TGB's Tina Bouras writes about the importance of negotiating your redundancy entitlements when on workers compensation.
TGB’s Tina Bouras writes about the importance of negotiating your redundancy entitlements when on workers compensation.
Once again, employees of big business in South Australia are facing job cuts.
GM Holden Limited, commonly known has Holden, was founded in 1856 as a saddlery manufacturer. In 1908 it moved into the automotive field before becoming a subsidiary of the United States based General Motors (GM) in 1931.
Sadly, after over 100 years of manufacturing and production of vehicles, Holden’s Elizabeth plant will close its doors in 2017.
It is hard to quantify the overall and long term impact, but it is estimated that nearly 3,000 jobs at the Holden Elizabeth plant will go, and as many as 65,000 other jobs may be impacted across the country.
Similarly, it appears that our “Flying Kangaroo”, Qantas, is also going down a difficult financial path in its recent announcement that over a thousand jobs will be cut.
This is even more unfortunate for the many hard working Australians who have suffered injuries during the course of their employment. Workers are entitled to a number of payments under the Workers Rehabilitation and Compensation Act. Once a worker is faced with a redundancy their entitlements can be severely impacted if independent legal advice is not sought. For example, there is likely to be a lump sum amount payable that has not been considered in the redundancy package.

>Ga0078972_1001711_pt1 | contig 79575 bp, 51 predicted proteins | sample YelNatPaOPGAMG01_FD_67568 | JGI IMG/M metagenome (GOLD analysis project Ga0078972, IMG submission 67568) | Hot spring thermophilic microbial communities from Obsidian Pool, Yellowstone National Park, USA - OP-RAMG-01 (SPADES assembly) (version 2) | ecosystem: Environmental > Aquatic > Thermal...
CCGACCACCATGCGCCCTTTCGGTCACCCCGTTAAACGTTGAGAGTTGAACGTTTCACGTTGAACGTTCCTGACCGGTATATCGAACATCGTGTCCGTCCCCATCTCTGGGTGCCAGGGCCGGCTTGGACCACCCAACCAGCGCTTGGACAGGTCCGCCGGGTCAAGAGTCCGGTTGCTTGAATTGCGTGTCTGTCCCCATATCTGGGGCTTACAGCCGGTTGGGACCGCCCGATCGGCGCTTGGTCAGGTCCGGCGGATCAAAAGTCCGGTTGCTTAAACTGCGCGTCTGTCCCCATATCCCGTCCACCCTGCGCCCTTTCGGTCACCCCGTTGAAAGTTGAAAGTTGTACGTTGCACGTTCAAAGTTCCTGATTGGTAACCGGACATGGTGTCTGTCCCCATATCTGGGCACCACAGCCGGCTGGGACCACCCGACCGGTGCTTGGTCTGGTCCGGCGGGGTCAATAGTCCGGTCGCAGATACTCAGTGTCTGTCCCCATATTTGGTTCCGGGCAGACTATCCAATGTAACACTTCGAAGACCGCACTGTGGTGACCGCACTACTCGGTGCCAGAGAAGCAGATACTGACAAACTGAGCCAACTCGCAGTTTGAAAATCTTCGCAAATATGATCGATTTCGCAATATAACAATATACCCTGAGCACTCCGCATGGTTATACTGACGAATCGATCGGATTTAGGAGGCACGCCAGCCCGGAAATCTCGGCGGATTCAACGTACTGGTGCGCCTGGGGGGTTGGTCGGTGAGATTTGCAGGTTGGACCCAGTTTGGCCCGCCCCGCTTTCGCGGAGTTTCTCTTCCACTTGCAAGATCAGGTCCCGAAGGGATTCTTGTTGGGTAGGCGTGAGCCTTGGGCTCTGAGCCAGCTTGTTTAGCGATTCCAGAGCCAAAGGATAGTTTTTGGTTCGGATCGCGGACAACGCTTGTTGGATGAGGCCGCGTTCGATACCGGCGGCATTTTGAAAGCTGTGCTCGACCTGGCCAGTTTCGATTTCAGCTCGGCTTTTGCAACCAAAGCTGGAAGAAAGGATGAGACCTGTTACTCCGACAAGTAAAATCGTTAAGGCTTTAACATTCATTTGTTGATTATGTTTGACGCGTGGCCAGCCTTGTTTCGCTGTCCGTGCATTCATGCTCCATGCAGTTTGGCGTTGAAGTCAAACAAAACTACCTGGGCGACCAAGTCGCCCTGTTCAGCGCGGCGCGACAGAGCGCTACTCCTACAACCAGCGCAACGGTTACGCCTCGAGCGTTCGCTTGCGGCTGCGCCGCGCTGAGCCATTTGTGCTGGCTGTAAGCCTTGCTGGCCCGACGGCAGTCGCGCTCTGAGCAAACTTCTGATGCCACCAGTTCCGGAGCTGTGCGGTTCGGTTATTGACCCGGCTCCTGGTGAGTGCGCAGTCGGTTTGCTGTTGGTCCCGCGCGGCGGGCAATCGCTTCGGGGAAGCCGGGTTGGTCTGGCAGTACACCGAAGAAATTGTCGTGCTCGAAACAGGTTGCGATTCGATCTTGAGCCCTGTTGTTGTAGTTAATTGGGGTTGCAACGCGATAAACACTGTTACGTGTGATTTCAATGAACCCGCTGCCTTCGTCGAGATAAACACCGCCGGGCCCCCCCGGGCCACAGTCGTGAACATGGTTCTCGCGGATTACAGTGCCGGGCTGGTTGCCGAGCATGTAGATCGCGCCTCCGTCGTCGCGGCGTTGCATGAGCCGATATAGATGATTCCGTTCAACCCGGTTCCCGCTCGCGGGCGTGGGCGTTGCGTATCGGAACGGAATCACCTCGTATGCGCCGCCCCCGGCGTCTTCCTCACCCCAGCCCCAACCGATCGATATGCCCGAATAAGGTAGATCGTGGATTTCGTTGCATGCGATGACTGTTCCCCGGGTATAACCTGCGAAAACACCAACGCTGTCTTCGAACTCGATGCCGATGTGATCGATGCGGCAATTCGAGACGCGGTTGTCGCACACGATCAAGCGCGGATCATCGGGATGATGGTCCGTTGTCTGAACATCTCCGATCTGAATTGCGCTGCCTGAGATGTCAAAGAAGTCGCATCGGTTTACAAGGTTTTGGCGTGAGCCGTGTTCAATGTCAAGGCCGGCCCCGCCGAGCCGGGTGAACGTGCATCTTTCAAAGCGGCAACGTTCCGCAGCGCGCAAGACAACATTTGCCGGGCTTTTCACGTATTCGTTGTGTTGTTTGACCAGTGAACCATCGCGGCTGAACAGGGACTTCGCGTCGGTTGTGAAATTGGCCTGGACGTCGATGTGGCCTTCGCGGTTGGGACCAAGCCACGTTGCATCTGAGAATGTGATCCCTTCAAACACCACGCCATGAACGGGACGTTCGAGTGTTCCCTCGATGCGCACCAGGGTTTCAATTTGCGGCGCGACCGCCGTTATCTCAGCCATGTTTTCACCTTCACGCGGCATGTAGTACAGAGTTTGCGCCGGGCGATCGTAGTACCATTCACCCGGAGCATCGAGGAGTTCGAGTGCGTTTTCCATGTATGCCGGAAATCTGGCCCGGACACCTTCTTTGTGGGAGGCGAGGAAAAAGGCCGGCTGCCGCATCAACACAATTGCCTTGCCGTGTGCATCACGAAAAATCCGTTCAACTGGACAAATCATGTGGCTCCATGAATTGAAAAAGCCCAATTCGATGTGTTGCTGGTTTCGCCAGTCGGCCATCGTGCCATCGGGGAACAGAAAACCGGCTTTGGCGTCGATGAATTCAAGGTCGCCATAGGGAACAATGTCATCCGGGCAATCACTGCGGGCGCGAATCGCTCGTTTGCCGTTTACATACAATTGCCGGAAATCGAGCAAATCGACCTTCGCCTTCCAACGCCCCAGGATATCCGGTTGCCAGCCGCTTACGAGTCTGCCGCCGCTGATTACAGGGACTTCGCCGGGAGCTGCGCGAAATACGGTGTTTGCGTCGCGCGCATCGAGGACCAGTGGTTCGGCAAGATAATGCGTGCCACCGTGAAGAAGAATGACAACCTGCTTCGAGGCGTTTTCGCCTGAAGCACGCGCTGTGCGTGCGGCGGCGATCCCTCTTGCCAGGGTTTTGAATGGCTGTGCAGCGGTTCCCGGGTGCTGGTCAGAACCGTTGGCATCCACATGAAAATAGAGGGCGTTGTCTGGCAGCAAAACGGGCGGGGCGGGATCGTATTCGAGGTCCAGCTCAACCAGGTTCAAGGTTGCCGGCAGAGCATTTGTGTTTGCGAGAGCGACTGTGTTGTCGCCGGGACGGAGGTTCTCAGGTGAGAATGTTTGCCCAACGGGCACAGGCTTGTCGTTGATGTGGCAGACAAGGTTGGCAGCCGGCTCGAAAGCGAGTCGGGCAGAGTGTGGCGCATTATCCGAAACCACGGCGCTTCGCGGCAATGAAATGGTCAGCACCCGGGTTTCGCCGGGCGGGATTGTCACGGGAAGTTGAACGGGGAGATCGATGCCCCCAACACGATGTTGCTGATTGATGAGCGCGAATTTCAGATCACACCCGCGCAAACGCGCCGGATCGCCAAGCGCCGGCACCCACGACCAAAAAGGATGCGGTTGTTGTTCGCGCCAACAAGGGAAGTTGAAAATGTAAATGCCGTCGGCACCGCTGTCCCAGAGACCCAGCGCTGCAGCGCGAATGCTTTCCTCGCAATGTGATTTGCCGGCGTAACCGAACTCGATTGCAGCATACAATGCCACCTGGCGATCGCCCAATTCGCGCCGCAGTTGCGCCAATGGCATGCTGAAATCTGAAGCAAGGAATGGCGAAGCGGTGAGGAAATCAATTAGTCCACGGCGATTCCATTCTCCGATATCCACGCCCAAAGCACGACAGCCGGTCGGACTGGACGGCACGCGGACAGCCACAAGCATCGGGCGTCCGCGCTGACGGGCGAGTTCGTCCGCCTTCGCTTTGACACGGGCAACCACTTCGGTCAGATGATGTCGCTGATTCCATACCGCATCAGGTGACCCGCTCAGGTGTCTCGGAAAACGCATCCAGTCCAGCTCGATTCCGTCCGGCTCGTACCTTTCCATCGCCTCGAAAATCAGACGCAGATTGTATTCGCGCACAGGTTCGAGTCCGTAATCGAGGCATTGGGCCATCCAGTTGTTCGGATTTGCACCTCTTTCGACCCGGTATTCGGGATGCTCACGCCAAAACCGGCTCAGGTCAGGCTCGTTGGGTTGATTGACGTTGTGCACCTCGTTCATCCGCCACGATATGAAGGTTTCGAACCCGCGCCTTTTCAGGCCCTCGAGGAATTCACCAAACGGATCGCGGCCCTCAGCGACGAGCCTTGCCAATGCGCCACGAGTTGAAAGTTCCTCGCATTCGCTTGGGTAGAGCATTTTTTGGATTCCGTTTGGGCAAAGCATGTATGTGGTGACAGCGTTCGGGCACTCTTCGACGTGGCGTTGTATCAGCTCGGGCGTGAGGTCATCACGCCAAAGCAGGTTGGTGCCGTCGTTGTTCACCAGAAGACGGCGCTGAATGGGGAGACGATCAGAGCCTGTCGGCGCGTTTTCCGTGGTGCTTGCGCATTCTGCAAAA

Some self-insured companies considering reducing staff numbers may look to offer redemptions to employees who are still on workers compensation. In recent times, the WorkCover Corporation has stated that redemptions were contrary to the Corporations policy, and there has been a significant reduction in the number of redemptions offered to injured workers.
In the recent decision of the Full Court of the Supreme Court of South Australia in the Halliday v Gallagher Bassett Services P/L & Anor  SASCFC 90 an application was made by an injured worker for a redemption. This was rejected by the Corporation as it was contrary to its Policy. This was appealed and the worker sought an order against the Corporation to compel them to consider to agree to a redemption of ongoing entitlements to compensation pursuant to s42 of the Act. Although the application was dismissed, it was held that:
“…Section 42 of the Act explicitly makes provision for conciliation between the Corporation and a worker in the event of a failure to agree a redemption of the worker’s entitlements. On referral to conciliation, the Corporation has a duty to make a genuine attempt to conciliate and to consider whether or not to make an exception to its policy in the case of the particular worker who has sought a redemption (Kourakis CJ ,  and , David and Peek JJ agreeing  and …”
For those who are on workers compensation and facing redundancy, it is critical to seek independent legal advice before any agreement is signed, so that you know what your complete entitlements are. When the redundancy is signed, it is too late.
TGB is South Australia’s largest injury law firm. For a free initial interview about your workers compensation issue, contact your nearest TGB office.